Toolcraft is offering new and cost effective possibilities in metal laser melting. The company’s additive manufacturing process builds up a workpiece layer by layer as a laser melts material in powdered form. This procedure is characteristically different from turning and milling, common subtractive methods. With conventional methods, the part is produced by the removal of material.
In Toolcraft’s process, the design data for the manufacture of the component is divided into cross sections and then formed on top of one another during the melting process. Thus, the part is literally built up in a 3D way.
The process has a number of clear benefits, ranging from the ability to manufacture complex geometries and manipulate materials that are difficult to machine, to the creation of components without the use of tools in very short periods of time and with extremely minimal waste of material. Lower piece costs, less warping and reduced void formation make the manufacturing technology extremely effective. Prototypes, pilot series and small series can thus be executed quickly and efficiently. The limits on the potential for innovation are also boundless. As a research and development partner, Toolcraft can open up new perspectives with its manufacturing technology as well as market opportunities. In addition, the results are of an impressive quality and meet the demanding requirements of aerospace. In comparison with conventional manufacturing processes, the benefits are diverse. These are particularly apparent in the case of extremely complex parts that are needed quickly and in small numbers.
The growing use of additive manufacturing
Metal laser melting is enjoying growing interest. The process has made the leap from rapid prototyping to developing into a recognized manufacturing technology. In the past, it was primarily used to produce prototypes but today, additive manufacturing is used in many industries for (small and medium) series manufacturing. We have invested twice in extending its suite of machines in the past year. Four laser melting machines are now available for manufacturing precision parts.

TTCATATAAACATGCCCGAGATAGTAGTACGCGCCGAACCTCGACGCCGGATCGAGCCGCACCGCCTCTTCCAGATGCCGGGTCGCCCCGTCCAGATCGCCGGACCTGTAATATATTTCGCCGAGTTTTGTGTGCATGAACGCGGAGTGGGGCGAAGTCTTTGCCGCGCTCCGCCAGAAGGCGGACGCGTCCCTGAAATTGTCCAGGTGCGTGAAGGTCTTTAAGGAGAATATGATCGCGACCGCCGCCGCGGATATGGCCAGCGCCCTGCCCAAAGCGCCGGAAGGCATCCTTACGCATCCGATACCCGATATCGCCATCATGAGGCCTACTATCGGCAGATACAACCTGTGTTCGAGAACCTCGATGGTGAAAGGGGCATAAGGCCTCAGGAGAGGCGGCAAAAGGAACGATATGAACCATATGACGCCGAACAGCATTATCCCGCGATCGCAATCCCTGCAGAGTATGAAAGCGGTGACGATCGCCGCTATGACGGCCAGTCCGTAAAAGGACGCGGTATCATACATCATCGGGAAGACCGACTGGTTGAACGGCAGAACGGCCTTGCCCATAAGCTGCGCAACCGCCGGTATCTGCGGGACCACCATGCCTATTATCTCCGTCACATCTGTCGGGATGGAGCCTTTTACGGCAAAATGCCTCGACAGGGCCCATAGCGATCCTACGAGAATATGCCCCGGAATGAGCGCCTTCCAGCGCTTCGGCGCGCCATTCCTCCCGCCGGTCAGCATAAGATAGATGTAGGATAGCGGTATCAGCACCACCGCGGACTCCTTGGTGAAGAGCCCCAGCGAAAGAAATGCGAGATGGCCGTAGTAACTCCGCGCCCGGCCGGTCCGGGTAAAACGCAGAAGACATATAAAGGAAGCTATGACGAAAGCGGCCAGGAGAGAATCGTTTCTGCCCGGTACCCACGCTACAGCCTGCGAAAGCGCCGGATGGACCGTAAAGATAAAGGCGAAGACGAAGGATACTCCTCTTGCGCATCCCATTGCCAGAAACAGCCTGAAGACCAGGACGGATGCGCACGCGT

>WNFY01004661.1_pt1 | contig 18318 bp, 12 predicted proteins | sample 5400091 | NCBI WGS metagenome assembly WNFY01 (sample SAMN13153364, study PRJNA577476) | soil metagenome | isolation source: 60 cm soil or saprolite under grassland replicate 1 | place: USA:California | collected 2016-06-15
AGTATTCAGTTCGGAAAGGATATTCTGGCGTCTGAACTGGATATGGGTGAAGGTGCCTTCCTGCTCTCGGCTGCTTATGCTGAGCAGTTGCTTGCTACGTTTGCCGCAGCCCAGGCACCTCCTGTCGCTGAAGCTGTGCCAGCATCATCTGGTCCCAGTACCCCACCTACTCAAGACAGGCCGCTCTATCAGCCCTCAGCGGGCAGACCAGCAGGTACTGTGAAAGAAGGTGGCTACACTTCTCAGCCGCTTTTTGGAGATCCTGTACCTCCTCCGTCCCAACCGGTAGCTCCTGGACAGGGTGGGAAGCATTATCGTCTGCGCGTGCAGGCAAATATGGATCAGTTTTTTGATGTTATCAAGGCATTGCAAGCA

The company has recently built up its portfolio in this direction and has invested in its own measurement technology. This means that Toolcraft can now test the quality of the powder as well as the properties of the material once a part has been manufactured.
From the idea to the finished product
When an order is received, Toolcraft makes a prior assessment of the feasibility of the design. If only 2D data is available, the in-house engineering team can translate this into 3D data. After further preparation of the data, the original mold is produced. Due to a special construction process in which the laser jumps back and forth between pre-determined melting points, the precision part is produced with a low amount of tension. Production takes place under a protective gas atmosphere depending on the material. A wire precisely separates the part from the manufacturing plate.
Heat treatment following the full completion of the manufacturing process makes the final workpiece completely free of tension and ensures that it possesses the desired mechanical properties. Depending on the part, it may be necessary to carry out further refinement by milling or turning. If, for example, an extremely high level of precision is required, this can be achieved by further processing the surfaces. The final inspection and optical measuring are performed exclusively by qualified specialists, who can also use non-destructive surface testing equipment to check the part for cracks, overlaps, wrinkles, pores and a lack of fusion. As a partner for complete solutions, our company can reproduce the entire process chain from the idea to the finished part in-house.
Several design guidelines must be taken into consideration when constructing laser-melted parts. For example, larger drilled holes can only be made in the direction of construction without the need to use support structures. Green indicates meltable constructions that do not require a support structure, while elements in red can only be manufactured if a support structure is made simultaneously. Overhangs under 45° require an external support underneath because the powder cannot be melted when the angle is so acute. Apertures under 45° also need a support structure. In this case, however, a review of the construction design is recommended. Ovals and overhangs greater than 45° are more suitable because they are able to support themselves, thus enabling the additional costs of a support structure to be avoided.
Since introducing the process, Toolcraft has been working with the machine manufacturer Concept Laser GmbH. The collaboration between these two companies constitutes a perfect symbiosis that produces pioneering work. Concept Laser contributes its existing results and experience to the development of the parameters of the metal laser melting process for different materials. Meanwhile, Toolcraft contributes strategies and expertise concerning the further processing of parts in machining processes. The company establishes guidelines in this regard, such as measurements and shapes to facilitate tensioning in order to meet customer requirements. The machines offer a workspace of 250 x 250 x 280 mm in the x, y and z directions. They melt down layers measuring 20 to 80 μm in thickness at a speed of 2 to 20 cm³/h depending on the material. The laser has an output of 400 watts.